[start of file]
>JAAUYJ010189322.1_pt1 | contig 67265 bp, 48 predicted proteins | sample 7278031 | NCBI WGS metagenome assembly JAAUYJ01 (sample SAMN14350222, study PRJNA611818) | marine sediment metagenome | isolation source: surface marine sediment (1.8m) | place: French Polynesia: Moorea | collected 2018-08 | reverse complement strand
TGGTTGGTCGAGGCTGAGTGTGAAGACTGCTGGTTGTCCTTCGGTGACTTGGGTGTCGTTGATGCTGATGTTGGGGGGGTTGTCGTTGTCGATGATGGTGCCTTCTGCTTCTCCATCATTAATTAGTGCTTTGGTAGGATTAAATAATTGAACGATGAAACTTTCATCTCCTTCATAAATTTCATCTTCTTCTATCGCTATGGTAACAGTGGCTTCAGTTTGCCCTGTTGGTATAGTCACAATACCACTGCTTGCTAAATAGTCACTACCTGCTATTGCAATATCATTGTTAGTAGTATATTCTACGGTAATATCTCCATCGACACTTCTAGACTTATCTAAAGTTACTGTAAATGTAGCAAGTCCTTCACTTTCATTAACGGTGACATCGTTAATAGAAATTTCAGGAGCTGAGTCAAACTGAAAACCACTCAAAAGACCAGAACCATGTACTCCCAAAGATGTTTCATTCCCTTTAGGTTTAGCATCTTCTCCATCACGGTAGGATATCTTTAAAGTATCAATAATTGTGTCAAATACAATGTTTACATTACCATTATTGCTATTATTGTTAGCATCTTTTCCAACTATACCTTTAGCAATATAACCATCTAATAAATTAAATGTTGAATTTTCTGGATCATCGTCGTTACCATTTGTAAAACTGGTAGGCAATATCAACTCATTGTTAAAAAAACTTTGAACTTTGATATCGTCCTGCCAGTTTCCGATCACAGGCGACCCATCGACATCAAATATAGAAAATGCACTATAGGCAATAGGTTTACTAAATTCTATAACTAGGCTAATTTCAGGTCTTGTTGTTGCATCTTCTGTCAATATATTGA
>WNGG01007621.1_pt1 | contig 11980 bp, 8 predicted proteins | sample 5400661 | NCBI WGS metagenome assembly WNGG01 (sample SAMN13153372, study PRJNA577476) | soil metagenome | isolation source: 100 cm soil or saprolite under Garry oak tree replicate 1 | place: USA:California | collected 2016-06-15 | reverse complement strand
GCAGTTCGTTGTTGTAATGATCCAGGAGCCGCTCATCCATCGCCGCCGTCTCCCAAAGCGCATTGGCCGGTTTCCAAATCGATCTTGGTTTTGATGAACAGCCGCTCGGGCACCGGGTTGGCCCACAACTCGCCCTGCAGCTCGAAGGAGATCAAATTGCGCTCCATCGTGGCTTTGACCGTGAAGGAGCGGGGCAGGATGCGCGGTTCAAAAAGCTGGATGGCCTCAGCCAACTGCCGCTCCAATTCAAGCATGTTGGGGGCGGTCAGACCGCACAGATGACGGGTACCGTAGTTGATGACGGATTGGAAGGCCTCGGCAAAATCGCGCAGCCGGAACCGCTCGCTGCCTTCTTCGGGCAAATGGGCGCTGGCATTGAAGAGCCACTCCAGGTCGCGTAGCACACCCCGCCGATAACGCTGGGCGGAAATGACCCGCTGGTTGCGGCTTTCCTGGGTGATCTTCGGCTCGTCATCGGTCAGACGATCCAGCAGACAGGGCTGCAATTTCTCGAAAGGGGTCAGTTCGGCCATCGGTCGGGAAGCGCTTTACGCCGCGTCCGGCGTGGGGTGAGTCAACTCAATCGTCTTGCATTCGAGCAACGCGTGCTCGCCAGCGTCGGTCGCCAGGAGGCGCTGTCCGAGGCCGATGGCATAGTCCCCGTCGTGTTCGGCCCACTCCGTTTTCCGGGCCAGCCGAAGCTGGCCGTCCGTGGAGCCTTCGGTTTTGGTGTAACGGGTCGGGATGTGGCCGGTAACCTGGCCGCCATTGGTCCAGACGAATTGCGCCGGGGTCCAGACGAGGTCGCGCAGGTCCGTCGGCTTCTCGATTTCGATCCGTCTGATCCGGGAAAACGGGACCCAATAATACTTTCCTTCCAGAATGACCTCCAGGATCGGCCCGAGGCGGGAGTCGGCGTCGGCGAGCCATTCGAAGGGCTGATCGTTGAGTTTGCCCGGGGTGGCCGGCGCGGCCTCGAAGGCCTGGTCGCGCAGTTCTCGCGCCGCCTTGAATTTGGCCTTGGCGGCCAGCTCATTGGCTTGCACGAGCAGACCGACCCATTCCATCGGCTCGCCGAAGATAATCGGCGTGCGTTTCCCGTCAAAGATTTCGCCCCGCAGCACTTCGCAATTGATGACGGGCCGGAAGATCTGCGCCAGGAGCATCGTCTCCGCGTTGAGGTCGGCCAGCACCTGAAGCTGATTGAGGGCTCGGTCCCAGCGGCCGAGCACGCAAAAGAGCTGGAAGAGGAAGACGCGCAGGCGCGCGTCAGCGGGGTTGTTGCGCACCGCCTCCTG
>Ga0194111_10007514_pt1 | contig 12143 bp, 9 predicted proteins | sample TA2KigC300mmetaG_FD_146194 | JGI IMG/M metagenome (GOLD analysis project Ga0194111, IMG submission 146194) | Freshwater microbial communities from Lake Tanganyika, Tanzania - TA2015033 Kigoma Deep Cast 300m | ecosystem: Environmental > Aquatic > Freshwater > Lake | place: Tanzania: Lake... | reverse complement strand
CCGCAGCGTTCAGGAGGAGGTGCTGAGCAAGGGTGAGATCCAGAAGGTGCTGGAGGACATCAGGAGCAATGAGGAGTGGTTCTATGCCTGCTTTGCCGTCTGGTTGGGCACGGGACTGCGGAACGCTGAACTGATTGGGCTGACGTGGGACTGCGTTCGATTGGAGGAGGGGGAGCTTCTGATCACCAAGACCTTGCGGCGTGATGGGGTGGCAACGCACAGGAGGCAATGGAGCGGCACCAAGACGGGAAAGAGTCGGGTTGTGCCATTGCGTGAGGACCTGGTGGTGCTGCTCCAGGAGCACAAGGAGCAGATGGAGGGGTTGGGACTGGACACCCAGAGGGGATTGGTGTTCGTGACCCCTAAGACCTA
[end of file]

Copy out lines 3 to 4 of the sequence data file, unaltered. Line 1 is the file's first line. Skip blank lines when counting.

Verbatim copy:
>WNGG01007621.1_pt1 | contig 11980 bp, 8 predicted proteins | sample 5400661 | NCBI WGS metagenome assembly WNGG01 (sample SAMN13153372, study PRJNA577476) | soil metagenome | isolation source: 100 cm soil or saprolite under Garry oak tree replicate 1 | place: USA:California | collected 2016-06-15 | reverse complement strand
GCAGTTCGTTGTTGTAATGATCCAGGAGCCGCTCATCCATCGCCGCCGTCTCCCAAAGCGCATTGGCCGGTTTCCAAATCGATCTTGGTTTTGATGAACAGCCGCTCGGGCACCGGGTTGGCCCACAACTCGCCCTGCAGCTCGAAGGAGATCAAATTGCGCTCCATCGTGGCTTTGACCGTGAAGGAGCGGGGCAGGATGCGCGGTTCAAAAAGCTGGATGGCCTCAGCCAACTGCCGCTCCAATTCAAGCATGTTGGGGGCGGTCAGACCGCACAGATGACGGGTACCGTAGTTGATGACGGATTGGAAGGCCTCGGCAAAATCGCGCAGCCGGAACCGCTCGCTGCCTTCTTCGGGCAAATGGGCGCTGGCATTGAAGAGCCACTCCAGGTCGCGTAGCACACCCCGCCGATAACGCTGGGCGGAAATGACCCGCTGGTTGCGGCTTTCCTGGGTGATCTTCGGCTCGTCATCGGTCAGACGATCCAGCAGACAGGGCTGCAATTTCTCGAAAGGGGTCAGTTCGGCCATCGGTCGGGAAGCGCTTTACGCCGCGTCCGGCGTGGGGTGAGTCAACTCAATCGTCTTGCATTCGAGCAACGCGTGCTCGCCAGCGTCGGTCGCCAGGAGGCGCTGTCCGAGGCCGATGGCATAGTCCCCGTCGTGTTCGGCCCACTCCGTTTTCCGGGCCAGCCGAAGCTGGCCGTCCGTGGAGCCTTCGGTTTTGGTGTAACGGGTCGGGATGTGGCCGGTAACCTGGCCGCCATTGGTCCAGACGAATTGCGCCGGGGTCCAGACGAGGTCGCGCAGGTCCGTCGGCTTCTCGATTTCGATCCGTCTGATCCGGGAAAACGGGACCCAATAATACTTTCCTTCCAGAATGACCTCCAGGATCGGCCCGAGGCGGGAGTCGGCGTCGGCGAGCCATTCGAAGGGCTGATCGTTGAGTTTGCCCGGGGTGGCCGGCGCGGCCTCGAAGGCCTGGTCGCGCAGTTCTCGCGCCGCCTTGAATTTGGCCTTGGCGGCCAGCTCATTGGCTTGCACGAGCAGACCGACCCATTCCATCGGCTCGCCGAAGATAATCGGCGTGCGTTTCCCGTCAAAGATTTCGCCCCGCAGCACTTCGCAATTGATGACGGGCCGGAAGATCTGCGCCAGGAGCATCGTCTCCGCGTTGAGGTCGGCCAGCACCTGAAGCTGATTGAGGGCTCGGTCCCAGCGGCCGAGCACGCAAAAGAGCTGGAAGAGGAAGACGCGCAGGCGCGCGTCAGCGGGGTTGTTGCGCACCGCCTCCTG